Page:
by Matteo Morelli
A sold-out Super Arena in Saitama welcomed the 2023 World Championships of figure skating, after having previously hosted the same event in 2014 and 2019. With thirty-three teams representing twenty-seven countries, the post-Olympic year did not disappoint and gifted us with a lot of great skating and new personal bests that both fans at the arena and watching from home really enjoyed.
The medals were awarded to three very experienced teams that have been on the senior competitive scene for more than ten years each. Winning their first gold medal, USA’s Madison Chock and Evan Bates managed to realise the ambition and dream that they have been pursuing for many years. In second place and earning their first world medal were Italy‘s Charlene Guignard and Marco Fabbri, who built on their strong season after winning the European title back in January. In bronze medal position were Canada’s Piper Gilles and Paul Poirier, the winners of this year’s Grand Prix Final.
Madison Chock and Evan Bates have been skating together for twelve years, with this being their tenth World Championships. After their engagement last summer, their start of the season wasn’t the strongest they would hope for, possibly because the number of shows they took part of didn’t allow them to work on their new programmes as much as they wanted. However, they showed how mature and committed they are and, competition after competition, their programmes reached a stage of development that is worthy of the title they earned.
Their free in particular wasn’t initially welcomed and received feedback that suggested it was probably best to change it and start anew. The duo though decided to believe in their idea and stuck with what has become the spirit of air and fire concept as we know it today: a programme full of intensity and beauty, rich in phrasing and complex technical elements flowing through it.
“It has been difficult, we have been giving just everything inside of us towards our skating and developing these programs as best we can,” Bates shared.
After a first place and an advantage of almost four points from the second team, the free saw a fall from Chock half way through the programme, in between the dance spin and curve lift but not on any of these elements. Luckily, this only translated in one deduction point and allowed them to earn a score of 134.07, a few points away from the current record held by Olympic Champions and former training mates Gabriella Papadakis and Guillaume Cizeron, and a total score of 226.01 points.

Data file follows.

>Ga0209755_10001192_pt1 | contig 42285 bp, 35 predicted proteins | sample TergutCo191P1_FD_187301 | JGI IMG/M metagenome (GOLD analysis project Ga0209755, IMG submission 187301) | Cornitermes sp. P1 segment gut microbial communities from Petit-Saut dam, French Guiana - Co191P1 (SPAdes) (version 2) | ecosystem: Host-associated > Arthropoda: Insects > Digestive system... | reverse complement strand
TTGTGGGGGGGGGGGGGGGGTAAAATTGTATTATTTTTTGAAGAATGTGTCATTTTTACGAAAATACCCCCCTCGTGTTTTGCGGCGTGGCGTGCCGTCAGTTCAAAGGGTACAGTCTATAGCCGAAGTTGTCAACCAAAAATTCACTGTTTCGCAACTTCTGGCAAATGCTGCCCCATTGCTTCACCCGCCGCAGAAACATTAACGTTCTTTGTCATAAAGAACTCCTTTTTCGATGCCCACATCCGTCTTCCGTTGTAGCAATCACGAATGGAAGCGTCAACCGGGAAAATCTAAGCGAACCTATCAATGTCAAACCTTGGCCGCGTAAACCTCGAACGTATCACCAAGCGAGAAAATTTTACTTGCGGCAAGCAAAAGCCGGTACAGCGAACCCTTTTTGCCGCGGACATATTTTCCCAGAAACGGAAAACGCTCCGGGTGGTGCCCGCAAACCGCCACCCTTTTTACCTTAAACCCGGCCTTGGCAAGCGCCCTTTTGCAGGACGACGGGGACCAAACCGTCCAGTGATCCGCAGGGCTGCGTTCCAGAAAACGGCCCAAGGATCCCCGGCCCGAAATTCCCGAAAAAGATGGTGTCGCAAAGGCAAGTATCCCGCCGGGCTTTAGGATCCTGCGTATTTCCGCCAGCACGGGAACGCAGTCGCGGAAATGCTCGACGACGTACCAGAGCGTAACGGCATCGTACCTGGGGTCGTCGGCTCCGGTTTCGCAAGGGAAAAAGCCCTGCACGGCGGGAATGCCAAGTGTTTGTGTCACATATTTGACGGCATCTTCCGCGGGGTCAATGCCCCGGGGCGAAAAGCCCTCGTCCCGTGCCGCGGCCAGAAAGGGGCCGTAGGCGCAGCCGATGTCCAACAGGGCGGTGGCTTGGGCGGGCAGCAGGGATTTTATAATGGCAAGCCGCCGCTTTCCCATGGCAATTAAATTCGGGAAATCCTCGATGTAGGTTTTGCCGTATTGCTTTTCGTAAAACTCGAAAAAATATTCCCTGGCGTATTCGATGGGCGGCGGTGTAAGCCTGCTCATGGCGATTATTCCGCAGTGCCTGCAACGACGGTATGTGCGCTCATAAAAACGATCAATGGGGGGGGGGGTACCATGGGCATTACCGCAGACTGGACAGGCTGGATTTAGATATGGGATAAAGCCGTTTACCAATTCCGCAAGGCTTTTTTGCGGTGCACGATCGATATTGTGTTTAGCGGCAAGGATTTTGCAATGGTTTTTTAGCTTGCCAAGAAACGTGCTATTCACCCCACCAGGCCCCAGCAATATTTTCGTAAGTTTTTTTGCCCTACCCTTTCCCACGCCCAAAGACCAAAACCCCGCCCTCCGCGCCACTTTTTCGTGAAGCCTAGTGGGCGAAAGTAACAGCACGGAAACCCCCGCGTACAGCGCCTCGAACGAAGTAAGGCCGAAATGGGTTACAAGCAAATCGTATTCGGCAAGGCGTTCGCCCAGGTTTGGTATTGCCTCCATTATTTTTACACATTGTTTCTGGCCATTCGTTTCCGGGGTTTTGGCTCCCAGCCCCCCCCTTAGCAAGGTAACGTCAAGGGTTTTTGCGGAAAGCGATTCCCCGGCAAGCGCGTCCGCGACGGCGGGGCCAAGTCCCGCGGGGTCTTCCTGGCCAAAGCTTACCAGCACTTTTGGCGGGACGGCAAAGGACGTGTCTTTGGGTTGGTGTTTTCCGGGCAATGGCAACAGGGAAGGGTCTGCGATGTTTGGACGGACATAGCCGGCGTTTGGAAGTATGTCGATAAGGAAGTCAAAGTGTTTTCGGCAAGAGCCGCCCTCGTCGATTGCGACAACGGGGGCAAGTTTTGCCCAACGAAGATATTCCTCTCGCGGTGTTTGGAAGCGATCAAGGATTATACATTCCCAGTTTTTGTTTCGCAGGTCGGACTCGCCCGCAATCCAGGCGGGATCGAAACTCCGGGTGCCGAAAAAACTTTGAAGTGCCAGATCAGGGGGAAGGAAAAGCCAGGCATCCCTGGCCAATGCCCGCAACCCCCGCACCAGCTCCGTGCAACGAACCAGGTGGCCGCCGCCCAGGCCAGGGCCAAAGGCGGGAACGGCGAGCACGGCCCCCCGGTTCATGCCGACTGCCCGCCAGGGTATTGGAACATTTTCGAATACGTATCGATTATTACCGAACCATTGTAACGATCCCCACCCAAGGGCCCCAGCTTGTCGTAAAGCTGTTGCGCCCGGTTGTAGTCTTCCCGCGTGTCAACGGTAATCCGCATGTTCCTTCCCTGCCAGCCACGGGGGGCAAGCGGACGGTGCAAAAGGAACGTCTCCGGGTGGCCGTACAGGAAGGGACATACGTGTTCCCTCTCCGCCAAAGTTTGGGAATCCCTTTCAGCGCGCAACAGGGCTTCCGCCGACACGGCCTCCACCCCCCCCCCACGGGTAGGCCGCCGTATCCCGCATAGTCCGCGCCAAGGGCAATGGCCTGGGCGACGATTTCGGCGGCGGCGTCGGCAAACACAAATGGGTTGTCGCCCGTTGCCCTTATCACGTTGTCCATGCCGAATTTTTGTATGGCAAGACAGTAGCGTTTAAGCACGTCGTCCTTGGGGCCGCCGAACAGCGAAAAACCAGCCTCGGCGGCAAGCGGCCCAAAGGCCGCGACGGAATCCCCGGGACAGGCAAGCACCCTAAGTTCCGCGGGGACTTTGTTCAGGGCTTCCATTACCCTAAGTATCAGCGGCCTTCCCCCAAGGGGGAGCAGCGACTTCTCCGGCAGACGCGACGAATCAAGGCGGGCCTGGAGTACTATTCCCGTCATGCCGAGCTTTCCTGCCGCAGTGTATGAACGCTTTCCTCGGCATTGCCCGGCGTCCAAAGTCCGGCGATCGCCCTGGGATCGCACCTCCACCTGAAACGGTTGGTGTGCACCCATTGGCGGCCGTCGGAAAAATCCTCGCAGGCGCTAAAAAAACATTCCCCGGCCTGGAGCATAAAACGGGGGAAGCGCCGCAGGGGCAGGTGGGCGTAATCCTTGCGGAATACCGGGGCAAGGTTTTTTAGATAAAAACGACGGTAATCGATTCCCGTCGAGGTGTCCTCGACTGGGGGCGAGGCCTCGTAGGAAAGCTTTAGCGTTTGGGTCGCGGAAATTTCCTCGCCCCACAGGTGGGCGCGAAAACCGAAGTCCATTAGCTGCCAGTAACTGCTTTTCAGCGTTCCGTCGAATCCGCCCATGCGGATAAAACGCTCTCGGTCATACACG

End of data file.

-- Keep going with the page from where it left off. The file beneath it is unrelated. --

“This season has certainly unfolded in many unpredictable ways, but all paths seemingly have led to this moment,” Chock said. “We learned a lot about ourselves, about what we want to accomplish and what it takes to achieve that.”
“We really had to dig very, very deep many times this year, and so for those experiences I am incredibly grateful,” she added.
Guignard and Fabbri were the oldest ice dance team at the competition (Charlene is 34 years old, Marco is 35). The experienced Italian team have enjoyed a strong season, with two Grand Prix gold medals, a Grand Prix Final bronze medal, and their first European title.
They entered this competition as favourites: they managed to secure their second place across both segments, earning 219.85 points and a new personal best for them that was met with an emotional reaction by both skaters on the kiss & cry.
“The bronze medal was the goal,” Guignard admitted.
“This medal means so much for us, it is an incredible reward for many years of hard work, of difficult moments, ups and downs,” Fabbri said. “We still have to process this moment because we still can’t believe that we achieved this silver medal here at Worlds but it feels really great.”
The Italian couple is well known for their skilled skating, very precise and technical in almost all elements. In the rhythm dance, they were the only team to receive a level four on the pattern step element.
Piper Gilles and Paul Poirier had their first competition in 2023, having to miss Nationals and Four Continents due to Gilles undergoing an appendectomy after the Grand Prix Final.
“While we haven’t competed in a while, we also had more opportunities to get some rest since the Grand Prix and really regather our energy and have nice solid blocks of training to get into this competition,” Poirier said.